In today’s show we talk with Michael Beresford, the Senior Investment Consultant and Executive Director at Open Wealth Creation, a part of Open Corporation. Michael has been helping people build property portfolios for many years and he talks about how a lack of a finance strategy has held many investors back.
Kevin: My next guest is Michael Beresford. Michael is the Senior Investment Consultant and Executive Director at Open Wealth Creation, a part of Open Corporation. They’ve been helping people build property portfolios for decades – $4 billion worth, in fact, and over 7000 properties in their portfolios.
Michael has personally guided his clients in acquiring over $100 million worth of investment property using the same strategies that he has used to develop his own portfolio.
Hi, Michael. Thanks for your time.
Michael: No worries at all, Kevin. It’s good to talk to you.
Kevin: In your experience that I mentioned about how many people you’ve helped, you must have seen a few lessons along the way?
Michael: Lots of them. What we teach our clients is what we’ve done ourselves, so unfortunately, most of the mistakes have been made by us to start with.
Kevin: I suppose we’re all in that boat, that’s for sure. Can you just answer one question for me: what do you think it is that holds most people back from getting their second or even third property?
Michael: I’d have to put that down to two key things, Kevin. The first is an understanding of why a plan and a strategy to be able to get more than one property is important. But assuming that you have that motivation and that clarity, by far the key point would be not having finance set up in the right way.
What I mean by that is having a set up where you typically go back to the bank you feel you have a relationship with, but that results in having too many eggs in the one basket. The bank has all of the control, and it doesn’t allow you the flexibility to be able to pull the equity out when you want it and need it to be able to get the next property and so on.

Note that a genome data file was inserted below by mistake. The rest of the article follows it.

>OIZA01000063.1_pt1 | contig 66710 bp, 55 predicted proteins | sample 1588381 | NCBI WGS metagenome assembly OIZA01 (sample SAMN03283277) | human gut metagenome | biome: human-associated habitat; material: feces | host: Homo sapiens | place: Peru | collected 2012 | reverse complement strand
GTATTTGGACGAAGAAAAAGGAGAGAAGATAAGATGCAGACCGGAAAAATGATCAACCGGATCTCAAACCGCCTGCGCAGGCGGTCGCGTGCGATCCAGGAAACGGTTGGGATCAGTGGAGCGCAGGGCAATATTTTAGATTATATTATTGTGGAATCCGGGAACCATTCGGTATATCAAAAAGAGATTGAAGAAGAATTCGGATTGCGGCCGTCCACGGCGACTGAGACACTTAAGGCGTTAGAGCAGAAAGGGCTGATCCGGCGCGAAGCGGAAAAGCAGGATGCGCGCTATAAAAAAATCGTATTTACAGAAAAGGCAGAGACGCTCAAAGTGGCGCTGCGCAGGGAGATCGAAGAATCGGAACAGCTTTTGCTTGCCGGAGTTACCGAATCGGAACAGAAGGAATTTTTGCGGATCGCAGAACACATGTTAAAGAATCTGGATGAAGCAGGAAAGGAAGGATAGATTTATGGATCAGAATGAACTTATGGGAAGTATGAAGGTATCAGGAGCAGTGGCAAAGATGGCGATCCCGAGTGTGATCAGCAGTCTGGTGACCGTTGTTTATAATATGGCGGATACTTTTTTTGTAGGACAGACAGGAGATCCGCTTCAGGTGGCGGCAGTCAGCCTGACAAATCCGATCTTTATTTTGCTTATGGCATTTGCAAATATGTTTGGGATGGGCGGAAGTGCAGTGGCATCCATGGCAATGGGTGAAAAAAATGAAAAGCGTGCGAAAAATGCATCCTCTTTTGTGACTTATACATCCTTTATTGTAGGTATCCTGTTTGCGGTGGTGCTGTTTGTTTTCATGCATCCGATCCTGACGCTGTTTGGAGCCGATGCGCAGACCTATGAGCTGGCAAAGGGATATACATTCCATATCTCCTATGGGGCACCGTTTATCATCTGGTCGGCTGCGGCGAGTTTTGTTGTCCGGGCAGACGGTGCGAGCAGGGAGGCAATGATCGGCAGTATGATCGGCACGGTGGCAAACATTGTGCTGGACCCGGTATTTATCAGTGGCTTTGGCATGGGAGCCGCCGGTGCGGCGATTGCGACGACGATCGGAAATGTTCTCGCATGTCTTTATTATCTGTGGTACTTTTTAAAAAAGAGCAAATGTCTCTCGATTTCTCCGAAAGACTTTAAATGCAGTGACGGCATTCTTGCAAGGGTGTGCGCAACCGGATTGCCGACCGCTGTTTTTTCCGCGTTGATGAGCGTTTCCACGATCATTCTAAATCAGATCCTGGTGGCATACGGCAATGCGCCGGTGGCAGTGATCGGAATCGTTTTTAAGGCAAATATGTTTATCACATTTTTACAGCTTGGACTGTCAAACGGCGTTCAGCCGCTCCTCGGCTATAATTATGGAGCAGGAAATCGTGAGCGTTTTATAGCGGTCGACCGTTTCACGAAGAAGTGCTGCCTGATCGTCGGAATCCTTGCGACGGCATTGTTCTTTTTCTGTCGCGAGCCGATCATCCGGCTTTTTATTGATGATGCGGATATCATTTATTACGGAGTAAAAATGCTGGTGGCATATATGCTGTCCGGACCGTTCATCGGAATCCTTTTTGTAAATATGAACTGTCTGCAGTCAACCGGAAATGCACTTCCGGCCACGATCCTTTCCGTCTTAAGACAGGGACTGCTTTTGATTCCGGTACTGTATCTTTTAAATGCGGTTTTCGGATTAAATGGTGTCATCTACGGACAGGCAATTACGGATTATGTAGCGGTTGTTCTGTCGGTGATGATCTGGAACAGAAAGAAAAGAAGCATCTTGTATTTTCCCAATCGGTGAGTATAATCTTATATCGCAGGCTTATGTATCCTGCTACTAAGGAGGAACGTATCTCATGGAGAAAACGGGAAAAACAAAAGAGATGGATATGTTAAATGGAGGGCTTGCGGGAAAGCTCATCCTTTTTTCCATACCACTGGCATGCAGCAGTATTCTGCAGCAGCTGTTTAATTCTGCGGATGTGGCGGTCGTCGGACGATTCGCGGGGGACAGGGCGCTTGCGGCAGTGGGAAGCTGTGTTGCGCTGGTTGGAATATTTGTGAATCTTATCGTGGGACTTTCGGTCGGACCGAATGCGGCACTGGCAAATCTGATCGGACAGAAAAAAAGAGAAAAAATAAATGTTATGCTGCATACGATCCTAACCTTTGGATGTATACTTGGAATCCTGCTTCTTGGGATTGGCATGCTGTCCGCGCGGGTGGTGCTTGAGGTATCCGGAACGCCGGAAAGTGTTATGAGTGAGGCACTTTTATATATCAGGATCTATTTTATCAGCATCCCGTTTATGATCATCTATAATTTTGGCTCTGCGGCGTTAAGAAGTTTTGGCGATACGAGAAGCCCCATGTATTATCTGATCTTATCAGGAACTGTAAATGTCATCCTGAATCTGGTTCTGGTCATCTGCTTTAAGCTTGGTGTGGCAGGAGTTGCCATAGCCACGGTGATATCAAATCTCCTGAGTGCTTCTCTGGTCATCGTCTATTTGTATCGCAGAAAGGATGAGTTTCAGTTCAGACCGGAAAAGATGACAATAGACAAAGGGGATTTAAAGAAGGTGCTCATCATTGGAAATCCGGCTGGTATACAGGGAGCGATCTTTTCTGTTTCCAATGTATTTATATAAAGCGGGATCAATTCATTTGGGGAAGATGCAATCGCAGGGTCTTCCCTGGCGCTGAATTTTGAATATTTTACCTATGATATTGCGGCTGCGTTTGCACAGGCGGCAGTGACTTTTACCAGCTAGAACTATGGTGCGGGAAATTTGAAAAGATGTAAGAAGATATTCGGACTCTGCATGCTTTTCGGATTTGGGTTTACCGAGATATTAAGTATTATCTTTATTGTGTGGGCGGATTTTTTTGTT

Kevin: You’re talking there about cross-collateralization?
Michael: Yes, it’s a hard one to say, isn’t it? That’s exactly right.
Kevin: Is that the biggest mistake you think people make with their finance?
Michael: By far, yes. It just comes down to control, because if the bank has the control, then they can be overly conservative on valuations, they can restrict LVRs, and they’ll try to get you into a fixed interest rate that’s very expensive to break. All of those scenarios basically end up with the bank holding all of the cards and not giving you any flexibility to control that process.
Kevin: One of the most common questions that I’m asked is: who should I take advice from?
How do you know when you’re dealing with a good property advisor?
Michael: If I use my own experience, like anything in life, I take advice from people that are doing it themselves. Then it’s not second-hand information, it’s not theory; it’s actual experience. The best way to be able to avoid mistakes you might encounter is to learn from people who have made them already.
Kevin: Just getting back to finance for a moment, finance can be daunting. If someone is struggling with that, where do you think they should start?
Michael: That’s a great question. The first step that anyone needs to take is to actually understand their position. The calculators the banks use are forever changing, so what might have been the situation three or four months ago might be very different compared with today. So always understand your borrowing capacity as the first step. Unless you can actually understand what you can borrow, there’s no point in looking at properties or starting to implement a strategy if you don’t know what you can get from the bank to start with.
Kevin: How important do you think it is for people to monitor interest rates?
Michael: Definitely important, because the lower the interest rate, typically the more it helps your borrowing capacity. It’s very important from that perspective. But the banks love to market their products based on a low rate, and one of the big key things to avoid is focusing too much on interest rates.
I’m not saying you want to have an expensive loan product – it needs to be within reason – but ensuring that you’re taking a structural focus – i.e. having different properties with different banks and avoiding cross-collateralization – is going to be far more effective in the big picture of your portfolio than saving 0.1% or 0.2% here and there.
Kevin: Good advice. Michael, I want to thank you for your time. Thank you for being with us, and I look forward to talking to you again soon.
Michael: You’re welcome, Kevin. Thanks for having me.